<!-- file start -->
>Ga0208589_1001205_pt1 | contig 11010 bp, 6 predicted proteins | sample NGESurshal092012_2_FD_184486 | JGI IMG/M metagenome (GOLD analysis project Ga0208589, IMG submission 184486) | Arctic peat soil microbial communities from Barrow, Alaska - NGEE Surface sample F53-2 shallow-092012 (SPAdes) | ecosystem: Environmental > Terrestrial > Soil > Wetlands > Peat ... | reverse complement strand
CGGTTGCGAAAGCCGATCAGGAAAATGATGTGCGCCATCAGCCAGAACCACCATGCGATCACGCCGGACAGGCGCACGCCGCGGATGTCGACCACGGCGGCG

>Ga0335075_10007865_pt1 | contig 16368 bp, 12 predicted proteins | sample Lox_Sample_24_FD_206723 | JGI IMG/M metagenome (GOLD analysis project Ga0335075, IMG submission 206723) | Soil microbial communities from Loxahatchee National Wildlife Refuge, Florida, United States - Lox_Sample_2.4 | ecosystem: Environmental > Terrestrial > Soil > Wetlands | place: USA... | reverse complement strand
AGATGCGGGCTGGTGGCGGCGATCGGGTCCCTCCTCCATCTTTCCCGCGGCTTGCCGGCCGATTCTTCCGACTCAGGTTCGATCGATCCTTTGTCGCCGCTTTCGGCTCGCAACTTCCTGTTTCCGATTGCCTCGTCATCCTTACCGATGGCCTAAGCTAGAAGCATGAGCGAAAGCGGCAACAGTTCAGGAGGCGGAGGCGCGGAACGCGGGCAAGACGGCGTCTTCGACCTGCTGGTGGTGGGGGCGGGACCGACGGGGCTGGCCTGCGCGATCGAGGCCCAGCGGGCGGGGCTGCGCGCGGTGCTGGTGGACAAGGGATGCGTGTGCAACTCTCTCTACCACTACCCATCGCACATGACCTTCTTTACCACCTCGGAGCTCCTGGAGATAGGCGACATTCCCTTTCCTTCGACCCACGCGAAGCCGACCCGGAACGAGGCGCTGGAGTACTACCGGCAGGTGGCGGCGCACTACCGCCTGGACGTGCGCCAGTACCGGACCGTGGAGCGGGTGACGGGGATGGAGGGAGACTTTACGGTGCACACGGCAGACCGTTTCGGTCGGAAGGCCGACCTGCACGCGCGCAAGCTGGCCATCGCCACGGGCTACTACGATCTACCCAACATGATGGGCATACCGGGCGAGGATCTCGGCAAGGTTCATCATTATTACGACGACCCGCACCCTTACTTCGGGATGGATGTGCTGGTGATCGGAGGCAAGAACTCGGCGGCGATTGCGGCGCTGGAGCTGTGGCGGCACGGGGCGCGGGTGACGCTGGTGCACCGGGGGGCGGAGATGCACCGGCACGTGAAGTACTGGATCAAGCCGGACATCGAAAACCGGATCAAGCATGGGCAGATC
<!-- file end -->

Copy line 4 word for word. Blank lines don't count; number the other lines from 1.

AGATGCGGGCTGGTGGCGGCGATCGGGTCCCTCCTCCATCTTTCCCGCGGCTTGCCGGCCGATTCTTCCGACTCAGGTTCGATCGATCCTTTGTCGCCGCTTTCGGCTCGCAACTTCCTGTTTCCGATTGCCTCGTCATCCTTACCGATGGCCTAAGCTAGAAGCATGAGCGAAAGCGGCAACAGTTCAGGAGGCGGAGGCGCGGAACGCGGGCAAGACGGCGTCTTCGACCTGCTGGTGGTGGGGGCGGGACCGACGGGGCTGGCCTGCGCGATCGAGGCCCAGCGGGCGGGGCTGCGCGCGGTGCTGGTGGACAAGGGATGCGTGTGCAACTCTCTCTACCACTACCCATCGCACATGACCTTCTTTACCACCTCGGAGCTCCTGGAGATAGGCGACATTCCCTTTCCTTCGACCCACGCGAAGCCGACCCGGAACGAGGCGCTGGAGTACTACCGGCAGGTGGCGGCGCACTACCGCCTGGACGTGCGCCAGTACCGGACCGTGGAGCGGGTGACGGGGATGGAGGGAGACTTTACGGTGCACACGGCAGACCGTTTCGGTCGGAAGGCCGACCTGCACGCGCGCAAGCTGGCCATCGCCACGGGCTACTACGATCTACCCAACATGATGGGCATACCGGGCGAGGATCTCGGCAAGGTTCATCATTATTACGACGACCCGCACCCTTACTTCGGGATGGATGTGCTGGTGATCGGAGGCAAGAACTCGGCGGCGATTGCGGCGCTGGAGCTGTGGCGGCACGGGGCGCGGGTGACGCTGGTGCACCGGGGGGCGGAGATGCACCGGCACGTGAAGTACTGGATCAAGCCGGACATCGAAAACCGGATCAAGCATGGGCAGATC